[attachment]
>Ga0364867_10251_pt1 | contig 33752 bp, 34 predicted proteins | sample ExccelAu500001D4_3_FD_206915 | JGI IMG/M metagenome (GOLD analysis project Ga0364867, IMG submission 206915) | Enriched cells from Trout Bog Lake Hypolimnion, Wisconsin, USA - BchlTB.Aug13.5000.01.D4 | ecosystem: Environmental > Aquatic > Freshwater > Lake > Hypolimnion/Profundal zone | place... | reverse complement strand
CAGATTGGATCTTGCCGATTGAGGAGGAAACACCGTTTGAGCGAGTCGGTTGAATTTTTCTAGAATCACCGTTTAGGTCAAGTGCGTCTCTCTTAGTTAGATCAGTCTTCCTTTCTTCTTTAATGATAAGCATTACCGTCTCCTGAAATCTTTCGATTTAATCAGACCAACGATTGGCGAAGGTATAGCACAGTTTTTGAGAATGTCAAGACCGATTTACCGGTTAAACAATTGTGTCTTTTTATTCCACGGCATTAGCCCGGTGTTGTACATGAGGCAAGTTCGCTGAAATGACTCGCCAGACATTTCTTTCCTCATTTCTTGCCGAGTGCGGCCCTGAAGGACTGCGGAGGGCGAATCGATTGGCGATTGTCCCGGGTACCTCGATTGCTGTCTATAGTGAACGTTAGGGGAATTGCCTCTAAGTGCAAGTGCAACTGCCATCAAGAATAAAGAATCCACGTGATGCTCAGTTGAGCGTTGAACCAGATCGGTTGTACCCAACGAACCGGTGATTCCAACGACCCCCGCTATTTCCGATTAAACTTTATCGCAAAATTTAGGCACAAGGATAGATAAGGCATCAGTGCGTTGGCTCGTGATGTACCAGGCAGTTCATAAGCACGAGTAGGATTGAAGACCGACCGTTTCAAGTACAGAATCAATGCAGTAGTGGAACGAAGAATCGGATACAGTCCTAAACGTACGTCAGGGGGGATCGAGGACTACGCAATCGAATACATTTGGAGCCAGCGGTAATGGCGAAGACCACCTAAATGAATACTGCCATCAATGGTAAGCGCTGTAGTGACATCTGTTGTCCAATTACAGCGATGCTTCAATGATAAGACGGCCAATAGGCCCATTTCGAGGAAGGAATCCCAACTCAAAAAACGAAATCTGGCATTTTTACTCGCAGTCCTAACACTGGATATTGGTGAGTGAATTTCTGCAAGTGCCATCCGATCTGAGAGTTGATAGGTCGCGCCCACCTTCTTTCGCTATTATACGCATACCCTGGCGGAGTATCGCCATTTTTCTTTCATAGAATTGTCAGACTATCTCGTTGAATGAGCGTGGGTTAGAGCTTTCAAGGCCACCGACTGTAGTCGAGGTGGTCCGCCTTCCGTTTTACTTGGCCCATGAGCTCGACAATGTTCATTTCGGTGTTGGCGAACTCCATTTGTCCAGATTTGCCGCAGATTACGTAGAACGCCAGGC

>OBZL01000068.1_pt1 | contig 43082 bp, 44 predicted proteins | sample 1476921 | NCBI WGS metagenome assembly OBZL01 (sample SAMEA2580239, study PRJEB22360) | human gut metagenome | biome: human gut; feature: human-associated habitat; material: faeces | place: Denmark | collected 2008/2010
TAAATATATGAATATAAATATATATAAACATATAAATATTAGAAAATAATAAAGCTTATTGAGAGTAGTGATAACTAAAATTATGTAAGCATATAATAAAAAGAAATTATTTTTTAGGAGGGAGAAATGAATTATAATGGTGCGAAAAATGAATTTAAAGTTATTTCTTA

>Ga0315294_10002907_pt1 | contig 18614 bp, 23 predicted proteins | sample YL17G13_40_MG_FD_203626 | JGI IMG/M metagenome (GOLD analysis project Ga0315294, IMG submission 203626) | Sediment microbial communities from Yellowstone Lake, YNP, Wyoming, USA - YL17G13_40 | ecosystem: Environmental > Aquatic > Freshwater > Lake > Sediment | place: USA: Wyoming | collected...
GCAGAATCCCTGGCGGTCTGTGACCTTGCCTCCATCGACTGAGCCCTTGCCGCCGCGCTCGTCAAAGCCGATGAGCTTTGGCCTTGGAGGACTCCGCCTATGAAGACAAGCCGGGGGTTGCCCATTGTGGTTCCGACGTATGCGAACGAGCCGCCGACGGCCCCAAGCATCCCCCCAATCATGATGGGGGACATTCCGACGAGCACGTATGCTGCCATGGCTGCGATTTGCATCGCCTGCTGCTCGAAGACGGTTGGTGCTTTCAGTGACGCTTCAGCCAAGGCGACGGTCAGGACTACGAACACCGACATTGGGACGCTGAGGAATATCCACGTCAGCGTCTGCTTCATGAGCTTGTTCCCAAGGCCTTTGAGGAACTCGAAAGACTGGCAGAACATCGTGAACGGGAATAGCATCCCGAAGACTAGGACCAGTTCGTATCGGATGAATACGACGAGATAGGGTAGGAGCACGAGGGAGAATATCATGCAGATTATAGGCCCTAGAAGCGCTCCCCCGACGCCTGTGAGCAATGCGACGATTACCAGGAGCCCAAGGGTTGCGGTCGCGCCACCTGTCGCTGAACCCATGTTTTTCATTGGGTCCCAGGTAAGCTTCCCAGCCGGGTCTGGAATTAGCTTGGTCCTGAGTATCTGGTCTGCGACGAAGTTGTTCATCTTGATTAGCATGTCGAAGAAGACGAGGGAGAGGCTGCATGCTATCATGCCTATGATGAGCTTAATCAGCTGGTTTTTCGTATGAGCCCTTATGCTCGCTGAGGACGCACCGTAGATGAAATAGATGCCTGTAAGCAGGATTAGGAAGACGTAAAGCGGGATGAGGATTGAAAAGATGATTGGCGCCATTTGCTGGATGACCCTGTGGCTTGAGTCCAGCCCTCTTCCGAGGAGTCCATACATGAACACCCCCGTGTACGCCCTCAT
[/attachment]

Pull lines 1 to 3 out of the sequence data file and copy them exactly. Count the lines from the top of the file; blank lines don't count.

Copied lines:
>Ga0364867_10251_pt1 | contig 33752 bp, 34 predicted proteins | sample ExccelAu500001D4_3_FD_206915 | JGI IMG/M metagenome (GOLD analysis project Ga0364867, IMG submission 206915) | Enriched cells from Trout Bog Lake Hypolimnion, Wisconsin, USA - BchlTB.Aug13.5000.01.D4 | ecosystem: Environmental > Aquatic > Freshwater > Lake > Hypolimnion/Profundal zone | place... | reverse complement strand
CAGATTGGATCTTGCCGATTGAGGAGGAAACACCGTTTGAGCGAGTCGGTTGAATTTTTCTAGAATCACCGTTTAGGTCAAGTGCGTCTCTCTTAGTTAGATCAGTCTTCCTTTCTTCTTTAATGATAAGCATTACCGTCTCCTGAAATCTTTCGATTTAATCAGACCAACGATTGGCGAAGGTATAGCACAGTTTTTGAGAATGTCAAGACCGATTTACCGGTTAAACAATTGTGTCTTTTTATTCCACGGCATTAGCCCGGTGTTGTACATGAGGCAAGTTCGCTGAAATGACTCGCCAGACATTTCTTTCCTCATTTCTTGCCGAGTGCGGCCCTGAAGGACTGCGGAGGGCGAATCGATTGGCGATTGTCCCGGGTACCTCGATTGCTGTCTATAGTGAACGTTAGGGGAATTGCCTCTAAGTGCAAGTGCAACTGCCATCAAGAATAAAGAATCCACGTGATGCTCAGTTGAGCGTTGAACCAGATCGGTTGTACCCAACGAACCGGTGATTCCAACGACCCCCGCTATTTCCGATTAAACTTTATCGCAAAATTTAGGCACAAGGATAGATAAGGCATCAGTGCGTTGGCTCGTGATGTACCAGGCAGTTCATAAGCACGAGTAGGATTGAAGACCGACCGTTTCAAGTACAGAATCAATGCAGTAGTGGAACGAAGAATCGGATACAGTCCTAAACGTACGTCAGGGGGGATCGAGGACTACGCAATCGAATACATTTGGAGCCAGCGGTAATGGCGAAGACCACCTAAATGAATACTGCCATCAATGGTAAGCGCTGTAGTGACATCTGTTGTCCAATTACAGCGATGCTTCAATGATAAGACGGCCAATAGGCCCATTTCGAGGAAGGAATCCCAACTCAAAAAACGAAATCTGGCATTTTTACTCGCAGTCCTAACACTGGATATTGGTGAGTGAATTTCTGCAAGTGCCATCCGATCTGAGAGTTGATAGGTCGCGCCCACCTTCTTTCGCTATTATACGCATACCCTGGCGGAGTATCGCCATTTTTCTTTCATAGAATTGTCAGACTATCTCGTTGAATGAGCGTGGGTTAGAGCTTTCAAGGCCACCGACTGTAGTCGAGGTGGTCCGCCTTCCGTTTTACTTGGCCCATGAGCTCGACAATGTTCATTTCGGTGTTGGCGAACTCCATTTGTCCAGATTTGCCGCAGATTACGTAGAACGCCAGGC

>OBZL01000068.1_pt1 | contig 43082 bp, 44 predicted proteins | sample 1476921 | NCBI WGS metagenome assembly OBZL01 (sample SAMEA2580239, study PRJEB22360) | human gut metagenome | biome: human gut; feature: human-associated habitat; material: faeces | place: Denmark | collected 2008/2010